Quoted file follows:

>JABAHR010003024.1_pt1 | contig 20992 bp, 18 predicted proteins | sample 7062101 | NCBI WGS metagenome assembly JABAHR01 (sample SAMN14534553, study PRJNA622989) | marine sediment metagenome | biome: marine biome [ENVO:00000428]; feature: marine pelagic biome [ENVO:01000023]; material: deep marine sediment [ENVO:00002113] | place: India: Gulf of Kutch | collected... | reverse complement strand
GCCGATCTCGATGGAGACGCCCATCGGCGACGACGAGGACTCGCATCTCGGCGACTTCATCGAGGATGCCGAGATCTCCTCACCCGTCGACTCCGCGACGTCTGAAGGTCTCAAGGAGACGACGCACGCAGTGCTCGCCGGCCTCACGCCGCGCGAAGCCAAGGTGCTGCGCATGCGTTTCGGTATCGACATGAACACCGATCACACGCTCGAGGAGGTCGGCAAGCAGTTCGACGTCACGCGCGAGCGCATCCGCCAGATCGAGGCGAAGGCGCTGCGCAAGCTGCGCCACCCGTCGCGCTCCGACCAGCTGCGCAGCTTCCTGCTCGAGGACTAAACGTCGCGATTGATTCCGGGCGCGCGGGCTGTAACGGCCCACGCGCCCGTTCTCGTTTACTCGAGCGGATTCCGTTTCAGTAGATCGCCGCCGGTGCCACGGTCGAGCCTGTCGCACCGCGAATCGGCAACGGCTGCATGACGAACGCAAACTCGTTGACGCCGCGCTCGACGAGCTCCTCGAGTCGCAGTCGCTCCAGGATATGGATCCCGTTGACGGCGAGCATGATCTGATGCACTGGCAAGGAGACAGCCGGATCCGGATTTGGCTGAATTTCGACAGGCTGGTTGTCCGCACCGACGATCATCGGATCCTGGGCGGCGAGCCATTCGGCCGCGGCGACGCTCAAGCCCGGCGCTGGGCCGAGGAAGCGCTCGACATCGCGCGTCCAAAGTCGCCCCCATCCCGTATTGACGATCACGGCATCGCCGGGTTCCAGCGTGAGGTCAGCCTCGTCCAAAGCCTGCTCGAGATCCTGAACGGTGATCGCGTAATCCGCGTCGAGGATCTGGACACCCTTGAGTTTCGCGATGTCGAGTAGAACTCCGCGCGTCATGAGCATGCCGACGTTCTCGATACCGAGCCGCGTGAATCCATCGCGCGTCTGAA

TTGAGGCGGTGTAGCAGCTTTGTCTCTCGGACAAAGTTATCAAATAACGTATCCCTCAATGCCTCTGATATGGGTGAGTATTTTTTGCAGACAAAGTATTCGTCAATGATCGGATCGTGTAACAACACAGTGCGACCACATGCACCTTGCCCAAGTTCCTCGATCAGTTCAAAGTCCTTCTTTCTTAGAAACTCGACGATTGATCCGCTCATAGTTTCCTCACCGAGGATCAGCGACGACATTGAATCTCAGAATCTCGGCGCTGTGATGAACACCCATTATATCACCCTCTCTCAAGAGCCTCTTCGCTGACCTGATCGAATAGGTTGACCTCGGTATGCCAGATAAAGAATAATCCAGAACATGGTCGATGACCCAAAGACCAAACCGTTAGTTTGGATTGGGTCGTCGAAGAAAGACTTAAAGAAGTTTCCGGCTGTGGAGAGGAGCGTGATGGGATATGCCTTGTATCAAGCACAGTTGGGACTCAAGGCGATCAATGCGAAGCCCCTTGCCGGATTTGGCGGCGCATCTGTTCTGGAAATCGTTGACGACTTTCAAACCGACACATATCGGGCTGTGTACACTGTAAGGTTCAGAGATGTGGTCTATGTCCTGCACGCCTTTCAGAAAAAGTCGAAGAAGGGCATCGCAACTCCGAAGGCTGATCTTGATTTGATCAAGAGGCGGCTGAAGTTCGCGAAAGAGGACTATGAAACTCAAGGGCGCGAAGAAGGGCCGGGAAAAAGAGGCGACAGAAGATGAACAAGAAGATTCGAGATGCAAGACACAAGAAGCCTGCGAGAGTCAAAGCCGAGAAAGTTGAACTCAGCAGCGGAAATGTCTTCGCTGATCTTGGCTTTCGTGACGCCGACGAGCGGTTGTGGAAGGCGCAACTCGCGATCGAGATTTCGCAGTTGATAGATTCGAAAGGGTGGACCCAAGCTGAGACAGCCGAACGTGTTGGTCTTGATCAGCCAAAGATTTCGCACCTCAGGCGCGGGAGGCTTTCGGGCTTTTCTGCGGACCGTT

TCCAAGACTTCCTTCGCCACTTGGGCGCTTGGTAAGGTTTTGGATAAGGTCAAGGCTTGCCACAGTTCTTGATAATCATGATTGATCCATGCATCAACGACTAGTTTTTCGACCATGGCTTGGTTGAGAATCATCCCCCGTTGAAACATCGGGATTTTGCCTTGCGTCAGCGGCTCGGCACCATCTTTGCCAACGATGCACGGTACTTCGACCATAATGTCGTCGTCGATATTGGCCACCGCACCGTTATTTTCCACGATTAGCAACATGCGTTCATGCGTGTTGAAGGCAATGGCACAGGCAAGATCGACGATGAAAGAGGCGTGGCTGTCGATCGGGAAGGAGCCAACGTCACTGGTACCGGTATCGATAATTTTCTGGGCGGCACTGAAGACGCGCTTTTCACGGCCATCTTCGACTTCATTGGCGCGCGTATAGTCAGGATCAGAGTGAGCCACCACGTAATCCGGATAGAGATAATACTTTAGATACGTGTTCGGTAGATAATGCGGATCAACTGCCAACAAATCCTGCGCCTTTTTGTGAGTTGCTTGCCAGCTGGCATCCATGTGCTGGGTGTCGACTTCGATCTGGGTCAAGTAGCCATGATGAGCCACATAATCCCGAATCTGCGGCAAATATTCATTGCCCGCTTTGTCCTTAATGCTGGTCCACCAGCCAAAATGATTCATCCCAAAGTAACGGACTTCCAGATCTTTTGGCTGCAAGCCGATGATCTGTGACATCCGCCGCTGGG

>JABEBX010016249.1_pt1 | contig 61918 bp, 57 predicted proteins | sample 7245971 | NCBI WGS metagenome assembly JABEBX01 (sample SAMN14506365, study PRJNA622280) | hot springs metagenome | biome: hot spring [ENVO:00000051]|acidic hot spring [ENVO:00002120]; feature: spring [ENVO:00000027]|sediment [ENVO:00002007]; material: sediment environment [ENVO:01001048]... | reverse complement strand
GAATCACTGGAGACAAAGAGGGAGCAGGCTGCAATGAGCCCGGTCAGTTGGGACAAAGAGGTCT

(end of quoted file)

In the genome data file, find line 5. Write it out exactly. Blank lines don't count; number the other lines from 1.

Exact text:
>JABEBX010016249.1_pt1 | contig 61918 bp, 57 predicted proteins | sample 7245971 | NCBI WGS metagenome assembly JABEBX01 (sample SAMN14506365, study PRJNA622280) | hot springs metagenome | biome: hot spring [ENVO:00000051]|acidic hot spring [ENVO:00002120]; feature: spring [ENVO:00000027]|sediment [ENVO:00002007]; material: sediment environment [ENVO:01001048]... | reverse complement strand